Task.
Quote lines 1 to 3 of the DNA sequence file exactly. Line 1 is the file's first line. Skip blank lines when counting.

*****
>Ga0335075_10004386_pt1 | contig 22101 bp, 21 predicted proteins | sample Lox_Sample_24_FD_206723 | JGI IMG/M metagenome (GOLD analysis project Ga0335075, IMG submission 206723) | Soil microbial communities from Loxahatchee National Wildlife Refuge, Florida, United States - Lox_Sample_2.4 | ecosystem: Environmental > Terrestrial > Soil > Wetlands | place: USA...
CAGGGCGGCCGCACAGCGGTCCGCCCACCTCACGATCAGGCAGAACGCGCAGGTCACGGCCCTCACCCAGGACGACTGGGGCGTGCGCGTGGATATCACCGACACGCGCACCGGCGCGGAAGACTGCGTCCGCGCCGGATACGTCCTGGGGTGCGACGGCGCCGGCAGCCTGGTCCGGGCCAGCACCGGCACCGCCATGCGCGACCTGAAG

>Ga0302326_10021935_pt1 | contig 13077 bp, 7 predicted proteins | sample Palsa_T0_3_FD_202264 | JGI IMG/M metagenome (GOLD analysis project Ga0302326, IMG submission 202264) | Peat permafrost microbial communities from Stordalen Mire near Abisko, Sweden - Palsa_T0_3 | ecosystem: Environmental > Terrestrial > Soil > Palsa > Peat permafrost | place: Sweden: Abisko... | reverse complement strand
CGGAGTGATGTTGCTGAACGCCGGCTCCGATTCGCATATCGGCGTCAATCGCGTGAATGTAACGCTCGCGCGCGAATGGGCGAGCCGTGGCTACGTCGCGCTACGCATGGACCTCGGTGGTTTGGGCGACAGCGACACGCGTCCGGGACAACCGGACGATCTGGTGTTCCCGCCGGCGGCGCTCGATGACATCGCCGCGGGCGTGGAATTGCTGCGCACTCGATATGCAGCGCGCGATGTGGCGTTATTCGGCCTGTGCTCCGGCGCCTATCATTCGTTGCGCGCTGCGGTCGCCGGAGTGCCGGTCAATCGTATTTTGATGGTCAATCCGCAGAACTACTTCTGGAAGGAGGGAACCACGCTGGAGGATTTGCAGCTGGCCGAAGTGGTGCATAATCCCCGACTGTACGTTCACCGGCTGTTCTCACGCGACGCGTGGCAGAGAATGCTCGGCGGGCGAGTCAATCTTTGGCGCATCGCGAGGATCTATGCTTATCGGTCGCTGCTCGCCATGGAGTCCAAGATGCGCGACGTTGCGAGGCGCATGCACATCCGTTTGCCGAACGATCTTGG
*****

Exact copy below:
>Ga0335075_10004386_pt1 | contig 22101 bp, 21 predicted proteins | sample Lox_Sample_24_FD_206723 | JGI IMG/M metagenome (GOLD analysis project Ga0335075, IMG submission 206723) | Soil microbial communities from Loxahatchee National Wildlife Refuge, Florida, United States - Lox_Sample_2.4 | ecosystem: Environmental > Terrestrial > Soil > Wetlands | place: USA...
CAGGGCGGCCGCACAGCGGTCCGCCCACCTCACGATCAGGCAGAACGCGCAGGTCACGGCCCTCACCCAGGACGACTGGGGCGTGCGCGTGGATATCACCGACACGCGCACCGGCGCGGAAGACTGCGTCCGCGCCGGATACGTCCTGGGGTGCGACGGCGCCGGCAGCCTGGTCCGGGCCAGCACCGGCACCGCCATGCGCGACCTGAAG

>Ga0302326_10021935_pt1 | contig 13077 bp, 7 predicted proteins | sample Palsa_T0_3_FD_202264 | JGI IMG/M metagenome (GOLD analysis project Ga0302326, IMG submission 202264) | Peat permafrost microbial communities from Stordalen Mire near Abisko, Sweden - Palsa_T0_3 | ecosystem: Environmental > Terrestrial > Soil > Palsa > Peat permafrost | place: Sweden: Abisko... | reverse complement strand